Tuesday, November 28, 2006

Since Judith Miller Case, Judicial Assault On Press Has Only Intensified

The New York Times on Monday had a column by David Carr on the front page of its Business section which discussed the plethora of subpoena demands on the press since the Judith Miller case, showing the real menace that a corrupt judiciary poses to a free press.

Once again, just as in the Dennis FitzSimons attempt to denigrate the Los Angeles Times, it is a Chicagoan, a foul Chicagoan, who is at the head of the pack. In this case, it is Patrick Fitzgerald, the Chicagoan who has been the special prosecutor in the "tempest in the teapot" persecution of leaks in the Valerie Plame case.

The original leaker has now been identified in that case as a State Department official, Richard Armitrage, and not Lewis Libby, an aide to Vice President Cheney. Yet Fitzgerald, who has wasted millions of taxpayer money in his investigation, continues to go after Libby. Also, as in other press subpoena cases, it was Miller who actually spent more time in jail refusing to reveal her sources, than any of the alleged leakers.

Carr's column in the New York Times Monday leads with the pressure on the Hearst Corp. over who leaked information about steroid use in organized baseball, what is known as the Balco case. In this case, the longest jail term thus far has been four months, but U.S. District Judge Jeffrey White wants to put two San Francisco Chronicle reporters in jail for 18 months for refusing to divulge their sources.

Whatever happened to the First Amendment to the U.S. Constitution, which declares no law shall be used to stifle freedom of the press?

The law is often bad news. I can never forget the professor in my Dartmouth days who warned us students, "Don't forget, gentlemen. Everything the Nazis did was strictly legal, according to German law."

Eve Burton, general counsel of the Hearst Corp., told Carr that since the government put Judy Miller in jail, she (Burton) has had to try to fend off 80 separate subpoenas of press personnel, as prosecutors and judges try to use the press as an investigative arm of the government.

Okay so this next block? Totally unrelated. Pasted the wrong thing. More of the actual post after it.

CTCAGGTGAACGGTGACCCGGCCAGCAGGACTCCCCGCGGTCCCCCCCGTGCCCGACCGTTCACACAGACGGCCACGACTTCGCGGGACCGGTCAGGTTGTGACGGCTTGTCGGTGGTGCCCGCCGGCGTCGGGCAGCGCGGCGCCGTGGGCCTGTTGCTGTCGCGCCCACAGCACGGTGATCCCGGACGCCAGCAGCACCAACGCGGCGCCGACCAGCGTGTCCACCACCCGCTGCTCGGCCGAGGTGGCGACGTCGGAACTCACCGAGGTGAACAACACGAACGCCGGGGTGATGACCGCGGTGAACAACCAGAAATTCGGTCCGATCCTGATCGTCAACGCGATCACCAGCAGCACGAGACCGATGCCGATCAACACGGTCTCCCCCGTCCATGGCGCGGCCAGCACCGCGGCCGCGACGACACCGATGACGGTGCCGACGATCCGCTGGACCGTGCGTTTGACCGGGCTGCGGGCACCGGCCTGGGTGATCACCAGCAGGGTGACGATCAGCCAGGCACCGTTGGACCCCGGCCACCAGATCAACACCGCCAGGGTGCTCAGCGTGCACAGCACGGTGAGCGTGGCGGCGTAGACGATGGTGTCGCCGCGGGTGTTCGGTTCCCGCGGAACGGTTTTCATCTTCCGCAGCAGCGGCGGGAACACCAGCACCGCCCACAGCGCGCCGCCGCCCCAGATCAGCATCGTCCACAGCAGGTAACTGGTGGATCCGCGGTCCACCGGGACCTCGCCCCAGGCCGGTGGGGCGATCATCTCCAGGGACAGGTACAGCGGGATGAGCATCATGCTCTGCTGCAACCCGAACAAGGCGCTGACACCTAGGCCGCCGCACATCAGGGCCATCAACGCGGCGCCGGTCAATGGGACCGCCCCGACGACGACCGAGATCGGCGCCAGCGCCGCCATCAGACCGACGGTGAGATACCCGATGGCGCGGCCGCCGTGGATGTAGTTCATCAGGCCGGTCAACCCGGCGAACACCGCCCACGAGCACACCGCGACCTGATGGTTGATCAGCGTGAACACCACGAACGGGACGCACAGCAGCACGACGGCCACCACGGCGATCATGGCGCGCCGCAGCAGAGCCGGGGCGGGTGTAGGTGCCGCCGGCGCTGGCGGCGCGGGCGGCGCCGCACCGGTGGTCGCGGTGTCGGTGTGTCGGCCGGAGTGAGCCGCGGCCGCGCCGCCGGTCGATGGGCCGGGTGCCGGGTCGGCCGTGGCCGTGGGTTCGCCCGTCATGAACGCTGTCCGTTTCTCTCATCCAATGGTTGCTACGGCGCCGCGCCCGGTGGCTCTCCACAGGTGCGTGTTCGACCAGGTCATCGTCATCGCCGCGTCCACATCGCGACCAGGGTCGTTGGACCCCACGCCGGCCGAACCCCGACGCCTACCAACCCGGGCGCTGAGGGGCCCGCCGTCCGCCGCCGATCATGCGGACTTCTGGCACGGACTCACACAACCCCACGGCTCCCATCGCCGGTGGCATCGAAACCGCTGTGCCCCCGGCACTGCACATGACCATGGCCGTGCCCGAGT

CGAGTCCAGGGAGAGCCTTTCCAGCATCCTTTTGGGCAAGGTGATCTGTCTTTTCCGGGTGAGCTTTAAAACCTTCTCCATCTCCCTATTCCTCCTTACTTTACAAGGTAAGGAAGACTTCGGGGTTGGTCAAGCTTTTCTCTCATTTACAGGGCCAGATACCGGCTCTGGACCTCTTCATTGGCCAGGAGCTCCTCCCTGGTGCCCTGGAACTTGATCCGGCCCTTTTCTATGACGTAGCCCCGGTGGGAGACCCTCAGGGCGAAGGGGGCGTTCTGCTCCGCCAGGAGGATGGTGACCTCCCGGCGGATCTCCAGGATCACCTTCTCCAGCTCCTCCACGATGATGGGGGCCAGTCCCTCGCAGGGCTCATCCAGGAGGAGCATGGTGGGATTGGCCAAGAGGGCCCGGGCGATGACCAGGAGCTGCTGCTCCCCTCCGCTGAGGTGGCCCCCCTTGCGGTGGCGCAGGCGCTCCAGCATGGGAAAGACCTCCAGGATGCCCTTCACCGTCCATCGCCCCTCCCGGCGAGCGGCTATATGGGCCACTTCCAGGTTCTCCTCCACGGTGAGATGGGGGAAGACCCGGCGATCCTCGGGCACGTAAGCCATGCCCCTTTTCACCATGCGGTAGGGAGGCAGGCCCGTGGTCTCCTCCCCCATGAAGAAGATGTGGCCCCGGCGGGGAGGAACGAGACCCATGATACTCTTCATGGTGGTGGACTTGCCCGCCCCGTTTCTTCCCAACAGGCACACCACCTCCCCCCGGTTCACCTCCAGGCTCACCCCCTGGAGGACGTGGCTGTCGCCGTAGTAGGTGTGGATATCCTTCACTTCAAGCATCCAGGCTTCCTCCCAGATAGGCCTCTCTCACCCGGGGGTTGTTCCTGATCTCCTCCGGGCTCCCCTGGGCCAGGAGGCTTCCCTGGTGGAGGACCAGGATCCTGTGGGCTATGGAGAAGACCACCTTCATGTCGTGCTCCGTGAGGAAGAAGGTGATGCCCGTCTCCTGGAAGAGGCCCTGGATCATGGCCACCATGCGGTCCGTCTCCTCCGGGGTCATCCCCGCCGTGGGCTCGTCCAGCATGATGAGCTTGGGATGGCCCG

Of the two Chronicle reporters now threatened with jail, Lance Williams and Mark Fainaru-Wada, Burton declared, "The government is apparently willing to spend three years and millions of dollars putting two reporters in jail. They won't get the information they want. These guys made a promise and they are going to keep it."

Yet the persecution goes on, and the fact is that the unwillingness of New York Times publisher Arthur Sulzberger, Jr., to stand up to the government in the Miller case has only encouraged the scoundrels in the legal profession to push ahead with their aggression against American freedoms.

As I've stated before, my four months at Harvard Law School many years ago convinced me the legal profession is mostly corrupt. Most people wouldn't go into the legal profession unless they intended to be corrupt. As soon as I saw, for instance, that David Hiller, the new publisher of the L.A. Times, was a Harvard Law School graduate, I knew there was every likelihood he would be bad news. It didn't take Hiller very long before he fired the courageous editor, Dean Baquet.

What can be done about the judicial system? One thing that the papers should do is to go after the judiciary, until they desist with their attacks on the press. That means opposing judges for reelection, and undertaking more stories like the L.A. Times ran examining corruption in the judicial branch in Las Vegas.

Meanwhile, the number of lawyers might be reduced by adopting a suggestion I made several years ago to require that all those entering law school be required to spend five years in the penitentiary first. That would weed out all but the most devoted miscreants.

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